Skunkgrass clogs Melvern Lake’s River Pond

Anyone who has recently tried to fish the River Pond in the Outlet Park has realized that we are once again experiencing issues with excessive aquatic weed growth. Aquatic plants known as filamentous algae and Chara, or skunkgrass, have grown to an abnormally high quantity and are making fishing and other recreational activities quite difficult. Melvern Lake Corps staff and biologists are working with biologists from the Kansas Department of Wildlife, Parks and Tourism and Kansas Department of Health and Environment to determine a course of action on treating the pond. Unfortunately, there will be no quick or easy fix for the aquatic growth problem.

What has happened? The excessive weed growth the past two years is caused by a number of environmental factors, but it is most commonly due to an overabundance of nutrients, or hyper-eutrophication. This excess nutrient loading may lead to excessive growth of a number of aquatic plants and often leads to an imbalance of nitrogen and phosphorous within the water body. As the nitrogen-phosphorous content becomes more out of balance the possibility of blue-green algae, or cyanobacteria, becomes more probable. In 2015, we experienced nearly 12 weeks of intermittent blue-green algae in the pond which was directly due to similar issues.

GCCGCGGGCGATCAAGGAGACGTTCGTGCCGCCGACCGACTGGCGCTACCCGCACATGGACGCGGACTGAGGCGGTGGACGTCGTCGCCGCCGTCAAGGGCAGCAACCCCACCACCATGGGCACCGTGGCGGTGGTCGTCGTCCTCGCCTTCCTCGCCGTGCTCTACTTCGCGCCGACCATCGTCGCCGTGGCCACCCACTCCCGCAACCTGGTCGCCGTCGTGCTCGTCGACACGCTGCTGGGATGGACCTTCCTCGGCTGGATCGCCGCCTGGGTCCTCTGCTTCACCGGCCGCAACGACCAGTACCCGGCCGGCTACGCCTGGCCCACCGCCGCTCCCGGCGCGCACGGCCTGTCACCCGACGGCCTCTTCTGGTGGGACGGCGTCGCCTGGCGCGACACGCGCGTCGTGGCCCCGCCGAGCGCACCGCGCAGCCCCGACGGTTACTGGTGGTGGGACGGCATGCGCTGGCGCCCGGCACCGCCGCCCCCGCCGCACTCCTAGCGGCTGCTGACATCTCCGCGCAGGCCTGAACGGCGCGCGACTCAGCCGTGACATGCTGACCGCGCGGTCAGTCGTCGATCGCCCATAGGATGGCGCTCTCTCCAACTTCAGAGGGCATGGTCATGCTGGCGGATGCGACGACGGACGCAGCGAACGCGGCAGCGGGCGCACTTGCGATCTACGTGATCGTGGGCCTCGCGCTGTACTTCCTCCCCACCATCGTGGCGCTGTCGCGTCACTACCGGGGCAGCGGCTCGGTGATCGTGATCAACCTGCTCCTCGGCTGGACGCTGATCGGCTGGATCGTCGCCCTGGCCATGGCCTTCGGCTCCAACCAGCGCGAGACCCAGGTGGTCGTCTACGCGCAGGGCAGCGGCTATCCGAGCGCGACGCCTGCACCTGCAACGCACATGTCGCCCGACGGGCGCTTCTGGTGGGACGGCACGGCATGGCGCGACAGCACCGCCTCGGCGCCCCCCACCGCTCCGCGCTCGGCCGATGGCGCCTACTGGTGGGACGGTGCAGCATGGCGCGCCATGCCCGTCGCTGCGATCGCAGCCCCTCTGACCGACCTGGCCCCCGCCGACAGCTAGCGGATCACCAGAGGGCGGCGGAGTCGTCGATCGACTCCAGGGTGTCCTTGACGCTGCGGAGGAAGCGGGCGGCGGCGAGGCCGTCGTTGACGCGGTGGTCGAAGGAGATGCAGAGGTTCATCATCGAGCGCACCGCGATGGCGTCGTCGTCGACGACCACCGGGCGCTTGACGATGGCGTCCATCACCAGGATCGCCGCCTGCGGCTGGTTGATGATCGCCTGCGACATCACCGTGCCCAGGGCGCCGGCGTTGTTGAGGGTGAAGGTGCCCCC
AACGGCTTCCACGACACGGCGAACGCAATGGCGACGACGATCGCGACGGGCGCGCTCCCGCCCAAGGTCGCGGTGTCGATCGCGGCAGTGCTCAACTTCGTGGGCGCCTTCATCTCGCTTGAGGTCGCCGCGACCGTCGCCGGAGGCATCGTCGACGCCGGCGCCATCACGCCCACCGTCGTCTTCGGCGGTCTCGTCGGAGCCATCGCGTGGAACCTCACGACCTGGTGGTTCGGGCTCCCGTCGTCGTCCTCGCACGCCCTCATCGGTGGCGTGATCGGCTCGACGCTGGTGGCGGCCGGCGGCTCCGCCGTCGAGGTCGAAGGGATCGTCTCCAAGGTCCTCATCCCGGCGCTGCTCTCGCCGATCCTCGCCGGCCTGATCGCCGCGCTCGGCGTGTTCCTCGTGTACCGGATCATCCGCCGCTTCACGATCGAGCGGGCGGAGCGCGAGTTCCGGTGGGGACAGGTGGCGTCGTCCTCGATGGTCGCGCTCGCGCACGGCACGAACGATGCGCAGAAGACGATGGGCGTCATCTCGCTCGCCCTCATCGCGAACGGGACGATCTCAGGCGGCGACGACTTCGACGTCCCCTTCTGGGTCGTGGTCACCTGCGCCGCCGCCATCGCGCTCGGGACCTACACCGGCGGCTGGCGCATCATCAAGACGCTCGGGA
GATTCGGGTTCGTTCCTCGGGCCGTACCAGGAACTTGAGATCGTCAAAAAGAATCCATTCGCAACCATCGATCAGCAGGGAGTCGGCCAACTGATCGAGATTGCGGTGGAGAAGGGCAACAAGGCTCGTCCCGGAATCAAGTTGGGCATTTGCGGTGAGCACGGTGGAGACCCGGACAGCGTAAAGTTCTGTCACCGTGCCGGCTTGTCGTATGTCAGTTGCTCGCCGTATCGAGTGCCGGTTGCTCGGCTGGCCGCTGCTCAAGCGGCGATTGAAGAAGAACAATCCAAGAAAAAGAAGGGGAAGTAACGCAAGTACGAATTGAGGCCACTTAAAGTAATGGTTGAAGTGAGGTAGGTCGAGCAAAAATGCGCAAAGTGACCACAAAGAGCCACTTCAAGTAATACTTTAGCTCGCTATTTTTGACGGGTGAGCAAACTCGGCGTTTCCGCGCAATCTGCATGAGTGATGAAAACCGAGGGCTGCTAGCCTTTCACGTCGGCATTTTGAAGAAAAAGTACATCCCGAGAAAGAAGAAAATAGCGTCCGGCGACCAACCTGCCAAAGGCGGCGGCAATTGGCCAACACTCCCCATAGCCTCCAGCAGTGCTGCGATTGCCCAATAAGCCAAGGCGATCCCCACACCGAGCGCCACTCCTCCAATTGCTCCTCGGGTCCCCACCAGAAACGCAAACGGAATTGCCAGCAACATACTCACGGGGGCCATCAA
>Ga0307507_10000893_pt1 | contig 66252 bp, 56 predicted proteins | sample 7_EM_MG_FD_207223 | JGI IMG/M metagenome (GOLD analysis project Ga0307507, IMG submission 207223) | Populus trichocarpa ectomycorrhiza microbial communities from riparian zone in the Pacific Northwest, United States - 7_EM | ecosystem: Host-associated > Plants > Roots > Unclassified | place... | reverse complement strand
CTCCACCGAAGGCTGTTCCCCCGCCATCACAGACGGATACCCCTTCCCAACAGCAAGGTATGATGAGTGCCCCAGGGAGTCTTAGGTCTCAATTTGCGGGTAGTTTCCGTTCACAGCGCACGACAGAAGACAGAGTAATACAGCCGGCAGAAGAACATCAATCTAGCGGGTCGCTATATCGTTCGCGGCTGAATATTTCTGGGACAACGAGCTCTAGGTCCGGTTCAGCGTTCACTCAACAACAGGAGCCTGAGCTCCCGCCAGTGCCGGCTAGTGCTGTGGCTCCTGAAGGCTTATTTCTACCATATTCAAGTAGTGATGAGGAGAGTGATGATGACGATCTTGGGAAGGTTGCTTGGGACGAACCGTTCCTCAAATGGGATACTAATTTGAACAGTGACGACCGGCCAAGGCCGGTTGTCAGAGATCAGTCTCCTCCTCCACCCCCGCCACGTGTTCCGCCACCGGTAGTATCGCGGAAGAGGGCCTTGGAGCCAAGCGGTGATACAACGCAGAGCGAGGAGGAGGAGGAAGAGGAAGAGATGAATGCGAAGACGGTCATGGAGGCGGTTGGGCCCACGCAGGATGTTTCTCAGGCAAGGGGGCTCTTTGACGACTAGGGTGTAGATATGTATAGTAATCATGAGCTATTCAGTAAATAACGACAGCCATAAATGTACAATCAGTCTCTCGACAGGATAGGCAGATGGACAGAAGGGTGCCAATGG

What do we do now? There are many thoughts as to a course of action to correct these problems. Some include adding grass carp to help reduce the weed growth or adding chemicals to improve the nitrogen-phosphorous balance. Trying to kill the plants may create fishing opportunities, but may only increase the probability for blue-green algae problems. Water clarity and the shallow nature of the pond are contributing factors to the issues we now face and unfortunately, the many factors that Mother Nature gives to us may be our ultimate challenge.

For more information about the River Pond, contact the U.S. Army Corps of Engineers at 785-549-3318, or 31051 Melvern Lake Parkway, Melvern, KS 66510-9759. For more information about Melvern Lake, see Melvern Lake: One of the best reasons Osage County is the Water Sports Capital of Kansas!

Information thanks to Chelsea DePoe, public safety ranger, Melvern Project Office.


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